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Blood v. Fairbanks

Supreme Court of California
Oct 1, 1875
50 Cal. 420 (Cal. 1875)


         Appeal from the District Court, First Judicial District, County of Santa Barbara.

         The principal facts in this case are stated in the report on the former appeal (48 Cal. 171).

         On the second trial, Hewitt was called as a witness by the plaintiff. The counsel for the executrix objected, upon the ground that he was incompetent under the third subdivision of section 1880 of the Code of Civil Procedure. The court overruled the objection, and Hewitt was examined. Section 1880 of the Code of Civil Procedure is as follows:

         " Section 1880. The following persons cannot be witnesses: * * *

         " 3. Parties to an action or proceeding * * * against an executor or an administrator, upon a claim or demand against the estate of the deceased."

         The court gave judgment against the executrix, and she appealed.


         The language of section 1880 is sufficiently broad to exclude Hewitt. It uses the words, " parties to an action or proceeding." It does not merely say plaintiffs in an action, but parties. The reason for this is plain. The object of the rule wasto forbid those who have dealt as principals in a transaction with one whose lips are sealed in death, from testifying for or against him. The extent of the interest of a witness in such a case has nothing to do with his competency to testify. He who is a necessary party to the action, whether interested or not, whether actuated by the best motives or controlled by the worst, whether called by one party or the other, is equally disqualified from giving evidence.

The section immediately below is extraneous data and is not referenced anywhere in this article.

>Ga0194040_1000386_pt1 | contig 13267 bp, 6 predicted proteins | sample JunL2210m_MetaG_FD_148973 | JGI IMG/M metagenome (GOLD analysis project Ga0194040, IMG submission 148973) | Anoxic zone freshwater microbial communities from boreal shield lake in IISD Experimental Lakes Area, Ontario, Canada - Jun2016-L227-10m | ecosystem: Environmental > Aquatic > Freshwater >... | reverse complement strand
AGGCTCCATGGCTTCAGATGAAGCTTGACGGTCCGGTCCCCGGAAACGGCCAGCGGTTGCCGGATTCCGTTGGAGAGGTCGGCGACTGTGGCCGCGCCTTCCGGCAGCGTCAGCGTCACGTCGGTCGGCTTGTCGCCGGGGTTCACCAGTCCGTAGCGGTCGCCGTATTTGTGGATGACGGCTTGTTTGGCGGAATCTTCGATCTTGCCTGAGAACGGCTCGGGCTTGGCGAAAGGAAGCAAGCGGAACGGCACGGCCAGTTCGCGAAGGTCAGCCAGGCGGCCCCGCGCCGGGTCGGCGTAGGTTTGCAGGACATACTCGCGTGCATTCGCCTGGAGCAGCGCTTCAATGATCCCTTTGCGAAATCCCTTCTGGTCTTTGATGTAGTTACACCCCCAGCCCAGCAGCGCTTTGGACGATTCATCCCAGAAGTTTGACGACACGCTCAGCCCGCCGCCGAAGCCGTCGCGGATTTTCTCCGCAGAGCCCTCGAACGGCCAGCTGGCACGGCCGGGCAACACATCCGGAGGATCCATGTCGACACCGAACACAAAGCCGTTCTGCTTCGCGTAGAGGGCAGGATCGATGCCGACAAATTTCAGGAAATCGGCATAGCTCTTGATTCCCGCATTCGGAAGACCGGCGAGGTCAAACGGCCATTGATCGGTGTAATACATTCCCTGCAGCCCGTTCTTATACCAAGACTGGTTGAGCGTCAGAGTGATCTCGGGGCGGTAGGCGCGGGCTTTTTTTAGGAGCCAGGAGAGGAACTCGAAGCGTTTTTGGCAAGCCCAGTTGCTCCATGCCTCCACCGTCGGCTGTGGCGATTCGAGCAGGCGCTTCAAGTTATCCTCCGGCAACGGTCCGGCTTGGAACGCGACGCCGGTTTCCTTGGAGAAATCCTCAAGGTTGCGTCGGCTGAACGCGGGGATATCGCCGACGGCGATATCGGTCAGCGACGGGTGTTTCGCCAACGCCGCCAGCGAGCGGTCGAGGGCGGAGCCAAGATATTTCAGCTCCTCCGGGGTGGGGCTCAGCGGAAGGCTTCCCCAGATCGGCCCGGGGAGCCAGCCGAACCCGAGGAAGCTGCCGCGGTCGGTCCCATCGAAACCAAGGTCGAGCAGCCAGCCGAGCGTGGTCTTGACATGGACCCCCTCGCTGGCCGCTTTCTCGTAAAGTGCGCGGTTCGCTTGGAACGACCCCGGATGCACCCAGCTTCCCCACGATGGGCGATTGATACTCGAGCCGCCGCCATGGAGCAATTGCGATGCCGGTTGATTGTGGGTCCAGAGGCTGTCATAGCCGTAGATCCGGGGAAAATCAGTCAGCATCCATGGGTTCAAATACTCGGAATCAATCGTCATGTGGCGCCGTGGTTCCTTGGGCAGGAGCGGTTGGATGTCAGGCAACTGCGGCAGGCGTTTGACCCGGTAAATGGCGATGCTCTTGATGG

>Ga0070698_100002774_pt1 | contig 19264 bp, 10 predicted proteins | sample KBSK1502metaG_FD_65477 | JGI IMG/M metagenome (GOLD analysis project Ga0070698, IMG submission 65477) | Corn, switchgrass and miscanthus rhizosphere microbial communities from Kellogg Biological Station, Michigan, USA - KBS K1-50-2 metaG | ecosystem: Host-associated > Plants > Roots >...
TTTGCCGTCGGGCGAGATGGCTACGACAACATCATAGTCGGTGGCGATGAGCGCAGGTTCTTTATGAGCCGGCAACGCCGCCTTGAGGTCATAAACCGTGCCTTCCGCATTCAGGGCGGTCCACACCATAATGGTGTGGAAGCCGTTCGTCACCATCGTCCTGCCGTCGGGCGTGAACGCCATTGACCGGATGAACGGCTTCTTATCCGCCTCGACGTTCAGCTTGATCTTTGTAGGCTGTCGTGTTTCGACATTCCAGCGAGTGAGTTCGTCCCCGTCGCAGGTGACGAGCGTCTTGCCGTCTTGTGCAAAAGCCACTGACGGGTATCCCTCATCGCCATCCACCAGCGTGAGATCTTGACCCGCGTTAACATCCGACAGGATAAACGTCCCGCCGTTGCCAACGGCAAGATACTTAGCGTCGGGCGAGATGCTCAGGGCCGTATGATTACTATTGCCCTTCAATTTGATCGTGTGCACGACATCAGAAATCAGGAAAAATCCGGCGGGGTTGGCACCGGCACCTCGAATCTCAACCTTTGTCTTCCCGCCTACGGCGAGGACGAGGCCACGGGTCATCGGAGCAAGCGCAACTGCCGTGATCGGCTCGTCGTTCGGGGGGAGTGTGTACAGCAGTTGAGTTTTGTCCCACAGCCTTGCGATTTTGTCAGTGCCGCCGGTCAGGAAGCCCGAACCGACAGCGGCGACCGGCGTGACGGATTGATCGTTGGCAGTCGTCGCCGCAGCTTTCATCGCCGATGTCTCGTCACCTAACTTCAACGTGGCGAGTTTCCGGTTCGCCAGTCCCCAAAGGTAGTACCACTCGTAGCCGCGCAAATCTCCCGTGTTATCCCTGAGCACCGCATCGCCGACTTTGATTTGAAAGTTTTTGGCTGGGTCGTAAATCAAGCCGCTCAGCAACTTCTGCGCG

Charles E. Huse and W. H. L. Barnes, for the Appellant.

         Fernald & Richards and Eugene Fawcet, for the Respondent.

         Hewitt is merely a nominal party defendant, without any interest in the controversy, and is in no just sense a party to the action or proceeding against an executor. Certainly the Legislature never intended by this enactment to deprive the plaintiff of the testimony of a nominal defendant entirely free from interest in the controversy. The burden of upholding such a construction must rest on him who asserts it, and we are not aware that such a meaning has before been seriously contended for.

         OPINION          By the Court:

         When this cause was here before we held that Hewitt was a necessary party to a bill for an accounting, and, when the cause was remitted to the District Court, he was accordingly made a party defendant by proper amendments.

         The objection to his competency as a witness should have been sustained by the court below. Section 1880 of the Code of Civil Procedure provides that " parties to an action or proceeding, or in whose behalf an action or proceeding is prosecuted, against an executor or administrator, upon a claim or demand against the estate of the deceased," cannot be witnesses.

         It is said that Hewitt is not a party against an executor, and that he has no claim against the estate. But the statute does not merely exclude parties who have or are supposed to have an interest adverse to the estate of the decedent, but, by its terms, renders all the nominal parties to the action incompetent.

         Judgment and order reversed, and cause remanded for a new trial.

Summaries of

Blood v. Fairbanks

Supreme Court of California
Oct 1, 1875
50 Cal. 420 (Cal. 1875)
Case details for

Blood v. Fairbanks

Case Details

Full title:JAMES A. BLOOD v. ABBY E. FAIRBANKS, Executrix of the Estate of JOHN C…

Court:Supreme Court of California

Date published: Oct 1, 1875


50 Cal. 420 (Cal. 1875)

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